Healthcare is one of the hottest industries for transformative technology! With HIMSS 20 right around the corner, thousands of healthcare professionals, clinicians and executives will turn out in search of innovation, emerging technology, insights, best practices and new applications for better health, patient engagement, patient care and security.
Using a little bit of hindsight and a lot of hands-on customer experience to form our opinion– we’re giving you a sneak peek at what we think are the Top 5 Technologies to watch this year.
5G is spreading fast! Faster speeds, widespread connectivity and near-real-time networks will be a turning point for the Healthcare industry. On-demand connections between people and information, and from machine to machine, will bring us into a future where real-time exchange of data and the Internet of Things (IoT) will enable and automate complex applications. Given the degree to which healthcare is adopting IoT capabilities such as wearable, trackable devices and sensor-driven medical devices, large data in near real time will be used to improve patient care and boost efficiency.
Artificial intelligence (AI) will continue to be applied to everything from patient-facing applications to imaging and diagnostics. AI will improve the healthcare experience by introducing new, intelligent ways to use data, building pathways to actionable insight from both automation and human touch. Healthcare in the future simply will not advance without harnessing and deploying the amazing power of AI. Having said all that, wider adoption of AI and machine learning applications have introduced new challenges to healthcare organizations as they weigh the extent to which they should be deployed.
As organizations expand system access to third-party vendors, patients, auditors and others, cybersecurity will remain a major priority. As hospitals offer more to their patients by making investments in things such as online medical records, and wearable, trackable diagnostic devices, the number of areas that require security is rapidly increasing. Unfortunately, so are the number of threats.
Healthcare organizations continue to be the focal point of ransomware attacks, and threats are no longer introduced only from points outside the system. The security of medical devices has worsened as remote access for employees of healthcare systems has increased, (including through mobile devices), putting patient and other data at a greater risk.
The increasing adoption of wearable devices such as fitness trackers introduce enhanced security risks since data is transmitted over unsecured networks and often attached to public Wi-Fi access points throughout healthcare facilities. This creates pathways to internal networks and sensitive data which becomes a repository for malware. In the past, cybersecurity was used to protect the perimeter of a system with firewalls, however, the increasing sophistication of cybercrime has led the industry to focus more on threat detection from the inside too – and appropriately securing every point where a user can enter a system will be a priority.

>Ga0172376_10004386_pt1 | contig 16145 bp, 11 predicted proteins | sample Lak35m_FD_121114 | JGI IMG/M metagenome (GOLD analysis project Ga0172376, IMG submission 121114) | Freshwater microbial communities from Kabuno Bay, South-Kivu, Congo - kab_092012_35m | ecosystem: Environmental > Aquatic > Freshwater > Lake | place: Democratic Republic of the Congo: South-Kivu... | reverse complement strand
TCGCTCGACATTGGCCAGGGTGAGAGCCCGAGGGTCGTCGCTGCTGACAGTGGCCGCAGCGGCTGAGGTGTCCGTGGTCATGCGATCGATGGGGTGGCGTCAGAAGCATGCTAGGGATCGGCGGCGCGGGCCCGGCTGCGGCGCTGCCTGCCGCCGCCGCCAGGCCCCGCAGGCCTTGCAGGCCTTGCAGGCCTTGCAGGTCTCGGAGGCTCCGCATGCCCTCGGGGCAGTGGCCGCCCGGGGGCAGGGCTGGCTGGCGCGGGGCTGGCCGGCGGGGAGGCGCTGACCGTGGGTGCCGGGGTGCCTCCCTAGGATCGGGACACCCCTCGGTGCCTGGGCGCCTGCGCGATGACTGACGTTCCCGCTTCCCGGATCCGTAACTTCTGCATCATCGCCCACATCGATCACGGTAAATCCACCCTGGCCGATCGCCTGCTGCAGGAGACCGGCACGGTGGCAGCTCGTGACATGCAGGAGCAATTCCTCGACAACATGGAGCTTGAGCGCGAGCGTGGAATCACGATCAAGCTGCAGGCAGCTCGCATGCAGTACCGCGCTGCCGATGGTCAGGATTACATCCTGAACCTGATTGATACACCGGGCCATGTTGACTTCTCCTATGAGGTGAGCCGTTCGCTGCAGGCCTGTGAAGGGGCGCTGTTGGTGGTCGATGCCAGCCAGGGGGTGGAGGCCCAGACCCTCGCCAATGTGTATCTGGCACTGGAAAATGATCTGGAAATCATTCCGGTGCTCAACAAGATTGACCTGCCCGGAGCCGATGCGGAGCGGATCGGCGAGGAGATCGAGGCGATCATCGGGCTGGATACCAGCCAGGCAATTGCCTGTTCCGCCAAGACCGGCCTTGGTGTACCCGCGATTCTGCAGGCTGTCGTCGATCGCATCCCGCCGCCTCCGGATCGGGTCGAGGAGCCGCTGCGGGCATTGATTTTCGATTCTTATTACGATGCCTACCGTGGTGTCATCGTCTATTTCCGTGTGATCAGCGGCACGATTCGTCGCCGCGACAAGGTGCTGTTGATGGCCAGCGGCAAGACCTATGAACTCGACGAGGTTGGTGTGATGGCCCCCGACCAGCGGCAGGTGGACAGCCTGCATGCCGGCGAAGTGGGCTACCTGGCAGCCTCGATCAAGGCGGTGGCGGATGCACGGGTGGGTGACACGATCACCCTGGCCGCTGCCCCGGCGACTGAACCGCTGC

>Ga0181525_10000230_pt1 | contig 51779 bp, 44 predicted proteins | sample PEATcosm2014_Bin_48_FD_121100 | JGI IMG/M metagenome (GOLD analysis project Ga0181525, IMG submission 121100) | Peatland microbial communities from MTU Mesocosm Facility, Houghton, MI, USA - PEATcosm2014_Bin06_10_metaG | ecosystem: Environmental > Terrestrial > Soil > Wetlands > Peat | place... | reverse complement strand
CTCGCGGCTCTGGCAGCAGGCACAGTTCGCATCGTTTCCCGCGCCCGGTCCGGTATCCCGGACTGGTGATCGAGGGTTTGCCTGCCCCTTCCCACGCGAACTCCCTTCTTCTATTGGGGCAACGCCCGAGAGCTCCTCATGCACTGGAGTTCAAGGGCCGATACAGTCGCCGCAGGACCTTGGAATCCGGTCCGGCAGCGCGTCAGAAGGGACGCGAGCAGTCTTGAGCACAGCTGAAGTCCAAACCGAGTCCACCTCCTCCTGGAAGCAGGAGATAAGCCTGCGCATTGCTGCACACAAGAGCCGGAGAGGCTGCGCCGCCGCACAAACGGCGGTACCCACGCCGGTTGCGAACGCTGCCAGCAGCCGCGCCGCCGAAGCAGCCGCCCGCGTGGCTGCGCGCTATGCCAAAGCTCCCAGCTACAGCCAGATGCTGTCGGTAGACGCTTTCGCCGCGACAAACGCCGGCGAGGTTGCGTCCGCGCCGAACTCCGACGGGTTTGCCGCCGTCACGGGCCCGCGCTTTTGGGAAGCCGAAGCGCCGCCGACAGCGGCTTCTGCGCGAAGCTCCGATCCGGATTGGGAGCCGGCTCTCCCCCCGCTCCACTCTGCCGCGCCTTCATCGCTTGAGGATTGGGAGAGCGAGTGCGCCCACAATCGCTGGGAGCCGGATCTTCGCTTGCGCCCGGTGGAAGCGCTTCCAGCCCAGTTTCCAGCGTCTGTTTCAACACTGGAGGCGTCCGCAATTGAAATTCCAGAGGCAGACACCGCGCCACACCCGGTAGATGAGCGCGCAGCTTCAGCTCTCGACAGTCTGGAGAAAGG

A digital platform can be a key differentiator to a hospital, especially when there is so much competition. Customers today expect convenience, and many healthcare organizations have turned to digital transformation to increase patient engagement and enhance the patient experience. Engaging patients in their own healthcare is a strategic initiative for healthcare executives. From finding a destination within a hospital or paying their bill to scheduling appointments or engaging in a video telehealth visit, digital infrastructures will continue to enable many of the things that are enhancing the patient experience.
We interact with connected devices in many forms, from vending machines that accept credit cards or fitness trackers to smart lights and thermostats in our homes. Connected devices have become such an integral part of our daily existence that we often don’t recognize the sheer number of integration points until a device fails.
In healthcare environments, the IoT devices take on special duties, transferring physiological information from connected medical devices such as EKG machines, IV pumps and other radiological devices like portable X-Ray machines.
While the usefulness of IoT devices in healthcare is undeniable, the risk to information security is often a secondary consideration. Since connectivity is being included in an ever-increasing number of devices and systems, new questions and stakeholders will need to be added to the evaluation process up front. By taking a risk-based approach to IoT, organizations can improve integration of any smart device into their environments in a secure manner.
SummaryOur 20/20 vision is that security will still lead the pack as the number one concern for healthcare CIOs. And that digital transformation will happen at an increasing pace, as will 5G, in order to enable the healthcare technologies and patient outcomes of the future.